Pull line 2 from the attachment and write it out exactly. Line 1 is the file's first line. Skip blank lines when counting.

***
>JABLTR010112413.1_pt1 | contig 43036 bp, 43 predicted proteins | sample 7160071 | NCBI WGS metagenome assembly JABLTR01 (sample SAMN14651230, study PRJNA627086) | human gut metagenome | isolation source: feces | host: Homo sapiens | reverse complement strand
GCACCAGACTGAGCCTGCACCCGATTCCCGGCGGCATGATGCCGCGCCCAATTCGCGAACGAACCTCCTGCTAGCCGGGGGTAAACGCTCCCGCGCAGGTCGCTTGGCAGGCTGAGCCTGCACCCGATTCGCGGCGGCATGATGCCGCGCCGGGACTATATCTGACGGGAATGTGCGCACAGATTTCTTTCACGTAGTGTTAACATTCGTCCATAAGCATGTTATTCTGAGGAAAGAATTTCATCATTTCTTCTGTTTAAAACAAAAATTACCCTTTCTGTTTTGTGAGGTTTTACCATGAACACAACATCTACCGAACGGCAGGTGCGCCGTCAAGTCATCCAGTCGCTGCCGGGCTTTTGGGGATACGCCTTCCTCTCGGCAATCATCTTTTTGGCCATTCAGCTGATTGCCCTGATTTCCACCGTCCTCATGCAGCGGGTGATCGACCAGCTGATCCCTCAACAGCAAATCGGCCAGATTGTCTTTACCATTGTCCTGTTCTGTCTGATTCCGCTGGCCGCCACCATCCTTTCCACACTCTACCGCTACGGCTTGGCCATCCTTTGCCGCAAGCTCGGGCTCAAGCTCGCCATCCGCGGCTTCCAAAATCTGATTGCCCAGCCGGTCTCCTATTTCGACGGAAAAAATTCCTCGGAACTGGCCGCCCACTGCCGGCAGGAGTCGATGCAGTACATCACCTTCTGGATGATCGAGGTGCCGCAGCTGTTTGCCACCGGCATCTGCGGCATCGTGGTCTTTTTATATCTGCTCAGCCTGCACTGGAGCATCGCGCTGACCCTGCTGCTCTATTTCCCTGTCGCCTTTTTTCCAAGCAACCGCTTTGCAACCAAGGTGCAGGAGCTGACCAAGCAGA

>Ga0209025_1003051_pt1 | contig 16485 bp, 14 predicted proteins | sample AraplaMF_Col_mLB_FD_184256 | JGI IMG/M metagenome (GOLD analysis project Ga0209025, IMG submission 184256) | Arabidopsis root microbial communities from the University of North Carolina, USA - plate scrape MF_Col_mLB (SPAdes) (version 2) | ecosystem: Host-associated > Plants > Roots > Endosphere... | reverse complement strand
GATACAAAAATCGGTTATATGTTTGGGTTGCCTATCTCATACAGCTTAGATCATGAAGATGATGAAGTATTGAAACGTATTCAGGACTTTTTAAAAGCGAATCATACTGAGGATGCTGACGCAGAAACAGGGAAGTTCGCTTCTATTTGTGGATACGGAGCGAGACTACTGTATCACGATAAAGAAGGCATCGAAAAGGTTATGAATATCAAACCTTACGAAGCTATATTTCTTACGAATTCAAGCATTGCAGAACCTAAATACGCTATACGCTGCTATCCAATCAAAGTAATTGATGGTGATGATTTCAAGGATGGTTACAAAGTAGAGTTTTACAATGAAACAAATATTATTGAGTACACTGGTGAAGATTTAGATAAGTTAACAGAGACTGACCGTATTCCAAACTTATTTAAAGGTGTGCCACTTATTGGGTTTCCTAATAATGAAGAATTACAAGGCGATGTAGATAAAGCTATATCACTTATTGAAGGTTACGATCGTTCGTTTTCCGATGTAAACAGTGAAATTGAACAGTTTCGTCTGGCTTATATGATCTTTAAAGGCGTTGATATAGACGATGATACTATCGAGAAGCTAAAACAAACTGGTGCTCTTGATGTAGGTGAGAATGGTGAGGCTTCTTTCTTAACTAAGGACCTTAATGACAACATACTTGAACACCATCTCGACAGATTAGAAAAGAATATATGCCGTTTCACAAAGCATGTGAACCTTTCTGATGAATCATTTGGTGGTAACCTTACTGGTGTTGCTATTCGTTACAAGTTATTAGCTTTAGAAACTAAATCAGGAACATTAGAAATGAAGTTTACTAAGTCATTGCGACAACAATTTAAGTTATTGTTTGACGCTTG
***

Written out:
GCACCAGACTGAGCCTGCACCCGATTCCCGGCGGCATGATGCCGCGCCCAATTCGCGAACGAACCTCCTGCTAGCCGGGGGTAAACGCTCCCGCGCAGGTCGCTTGGCAGGCTGAGCCTGCACCCGATTCGCGGCGGCATGATGCCGCGCCGGGACTATATCTGACGGGAATGTGCGCACAGATTTCTTTCACGTAGTGTTAACATTCGTCCATAAGCATGTTATTCTGAGGAAAGAATTTCATCATTTCTTCTGTTTAAAACAAAAATTACCCTTTCTGTTTTGTGAGGTTTTACCATGAACACAACATCTACCGAACGGCAGGTGCGCCGTCAAGTCATCCAGTCGCTGCCGGGCTTTTGGGGATACGCCTTCCTCTCGGCAATCATCTTTTTGGCCATTCAGCTGATTGCCCTGATTTCCACCGTCCTCATGCAGCGGGTGATCGACCAGCTGATCCCTCAACAGCAAATCGGCCAGATTGTCTTTACCATTGTCCTGTTCTGTCTGATTCCGCTGGCCGCCACCATCCTTTCCACACTCTACCGCTACGGCTTGGCCATCCTTTGCCGCAAGCTCGGGCTCAAGCTCGCCATCCGCGGCTTCCAAAATCTGATTGCCCAGCCGGTCTCCTATTTCGACGGAAAAAATTCCTCGGAACTGGCCGCCCACTGCCGGCAGGAGTCGATGCAGTACATCACCTTCTGGATGATCGAGGTGCCGCAGCTGTTTGCCACCGGCATCTGCGGCATCGTGGTCTTTTTATATCTGCTCAGCCTGCACTGGAGCATCGCGCTGACCCTGCTGCTCTATTTCCCTGTCGCCTTTTTTCCAAGCAACCGCTTTGCAACCAAGGTGCAGGAGCTGACCAAGCAGA